CHAFFETZ: ‘EVERY CONFIDENCE’ THAT GPS ACT WILL CLEAR COMMITTEE – Rep. Jason Chaffetz is plenty positive when it comes to whether his bill – which would require law enforcement to score a warrant before obtaining the location of your cellphone – will pass the House Judiciary panel. “…”The last thing the major carriers or hardware companies want to do is have people become afraid of their phones or other mobile devices,” he said. Chaffetz said he didn’t have an exact timeline on next steps, although your MT-er has heard rumblings for a while about a location privacy hearing later this month. Chaffetz added that he’d prefer tackling the issue as a standalone item, instead of conflating the issue with email privacy reform – the opposite of what’s been suggested by Rep. Jim Sensenbrenner, chairman of the Judiciary subcommittee that will likely have jurisdiction and a co-sponsor of the GPS Act.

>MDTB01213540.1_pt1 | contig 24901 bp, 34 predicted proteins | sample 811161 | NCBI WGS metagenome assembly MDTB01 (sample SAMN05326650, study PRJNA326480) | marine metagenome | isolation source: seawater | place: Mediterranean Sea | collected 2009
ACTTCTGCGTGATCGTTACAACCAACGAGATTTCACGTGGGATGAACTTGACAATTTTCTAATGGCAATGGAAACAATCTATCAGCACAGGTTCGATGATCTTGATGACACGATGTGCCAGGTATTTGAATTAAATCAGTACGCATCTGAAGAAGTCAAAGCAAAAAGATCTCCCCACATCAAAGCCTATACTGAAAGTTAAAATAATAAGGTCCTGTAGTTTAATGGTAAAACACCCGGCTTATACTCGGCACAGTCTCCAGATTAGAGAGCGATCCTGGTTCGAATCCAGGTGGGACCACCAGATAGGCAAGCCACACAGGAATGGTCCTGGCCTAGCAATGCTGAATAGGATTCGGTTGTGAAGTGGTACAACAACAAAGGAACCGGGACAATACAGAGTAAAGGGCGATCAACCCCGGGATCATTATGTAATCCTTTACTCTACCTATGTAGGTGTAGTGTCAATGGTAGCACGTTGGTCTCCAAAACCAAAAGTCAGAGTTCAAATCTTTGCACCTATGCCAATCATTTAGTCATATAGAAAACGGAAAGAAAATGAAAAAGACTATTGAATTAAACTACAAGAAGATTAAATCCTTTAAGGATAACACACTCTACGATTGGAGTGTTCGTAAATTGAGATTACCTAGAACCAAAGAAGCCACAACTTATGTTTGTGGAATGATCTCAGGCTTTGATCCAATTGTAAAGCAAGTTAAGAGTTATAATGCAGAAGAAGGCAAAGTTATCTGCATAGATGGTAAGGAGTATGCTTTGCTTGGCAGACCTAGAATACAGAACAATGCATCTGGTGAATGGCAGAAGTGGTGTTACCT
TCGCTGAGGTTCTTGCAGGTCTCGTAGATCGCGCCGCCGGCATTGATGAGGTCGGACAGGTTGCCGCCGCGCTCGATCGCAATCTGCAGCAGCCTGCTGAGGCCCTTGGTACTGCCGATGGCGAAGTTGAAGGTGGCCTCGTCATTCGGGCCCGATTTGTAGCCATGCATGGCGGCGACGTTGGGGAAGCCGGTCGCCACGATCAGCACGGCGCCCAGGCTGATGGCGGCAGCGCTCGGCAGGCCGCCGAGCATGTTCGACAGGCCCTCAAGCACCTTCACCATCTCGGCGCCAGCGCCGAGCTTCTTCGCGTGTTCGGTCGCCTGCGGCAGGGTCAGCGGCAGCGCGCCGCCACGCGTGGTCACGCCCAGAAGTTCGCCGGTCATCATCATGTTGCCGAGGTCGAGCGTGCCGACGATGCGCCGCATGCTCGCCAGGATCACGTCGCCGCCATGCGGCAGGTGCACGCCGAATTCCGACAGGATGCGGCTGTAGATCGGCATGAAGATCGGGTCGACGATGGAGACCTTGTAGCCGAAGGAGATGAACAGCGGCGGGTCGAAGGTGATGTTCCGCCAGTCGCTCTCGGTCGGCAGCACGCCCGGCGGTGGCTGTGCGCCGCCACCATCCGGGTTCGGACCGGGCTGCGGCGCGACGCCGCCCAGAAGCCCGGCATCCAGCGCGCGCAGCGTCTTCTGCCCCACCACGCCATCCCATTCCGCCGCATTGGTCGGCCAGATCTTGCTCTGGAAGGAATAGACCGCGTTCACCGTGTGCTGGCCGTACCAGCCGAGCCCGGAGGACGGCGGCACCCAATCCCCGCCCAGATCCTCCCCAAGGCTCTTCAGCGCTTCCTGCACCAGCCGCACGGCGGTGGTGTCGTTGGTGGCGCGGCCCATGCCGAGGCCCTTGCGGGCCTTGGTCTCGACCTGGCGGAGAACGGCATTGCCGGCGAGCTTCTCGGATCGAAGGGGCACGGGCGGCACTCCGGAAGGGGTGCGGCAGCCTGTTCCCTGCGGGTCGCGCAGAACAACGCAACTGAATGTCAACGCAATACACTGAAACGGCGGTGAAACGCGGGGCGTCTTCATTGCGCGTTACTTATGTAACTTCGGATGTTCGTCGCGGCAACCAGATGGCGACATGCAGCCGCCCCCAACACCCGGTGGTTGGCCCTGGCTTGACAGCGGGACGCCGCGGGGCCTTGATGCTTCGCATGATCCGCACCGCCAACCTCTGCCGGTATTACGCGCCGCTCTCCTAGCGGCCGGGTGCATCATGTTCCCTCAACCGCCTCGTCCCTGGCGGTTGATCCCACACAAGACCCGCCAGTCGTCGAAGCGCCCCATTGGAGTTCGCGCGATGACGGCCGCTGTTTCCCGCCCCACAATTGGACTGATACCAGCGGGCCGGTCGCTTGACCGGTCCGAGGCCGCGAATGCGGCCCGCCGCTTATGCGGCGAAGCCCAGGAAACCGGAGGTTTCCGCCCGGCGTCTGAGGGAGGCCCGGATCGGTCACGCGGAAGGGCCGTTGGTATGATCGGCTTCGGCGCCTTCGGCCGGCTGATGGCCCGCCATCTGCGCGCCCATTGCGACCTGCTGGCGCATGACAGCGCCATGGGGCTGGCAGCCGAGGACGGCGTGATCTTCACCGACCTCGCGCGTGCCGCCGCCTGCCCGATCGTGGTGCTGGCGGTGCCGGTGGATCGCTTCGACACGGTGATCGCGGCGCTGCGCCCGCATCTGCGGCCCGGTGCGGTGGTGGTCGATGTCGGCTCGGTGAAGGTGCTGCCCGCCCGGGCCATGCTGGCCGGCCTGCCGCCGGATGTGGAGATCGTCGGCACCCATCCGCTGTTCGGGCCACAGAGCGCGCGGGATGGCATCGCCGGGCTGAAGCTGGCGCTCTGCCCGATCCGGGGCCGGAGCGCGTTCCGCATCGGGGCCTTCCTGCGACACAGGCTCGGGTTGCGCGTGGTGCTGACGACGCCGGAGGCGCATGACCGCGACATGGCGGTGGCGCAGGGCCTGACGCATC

by Emily Badger, The Atlantic, March 14, 2013
OpenStreetMap is a marvel of modern crowdsourcing. Since its creation in 2004, DIY cartographers – typically armed with GPS devices or satellite photography – have been slowly mapping the world’s road networks and landmarks to create a free alternative to proprietary geographic data that can then support tools like trip planners. The process, which began in the U.K., is painstaking and piecemeal, and nearly a decade into it, more than a million people have contributed a sliver of road here or a surveyed cul-de-sac there. …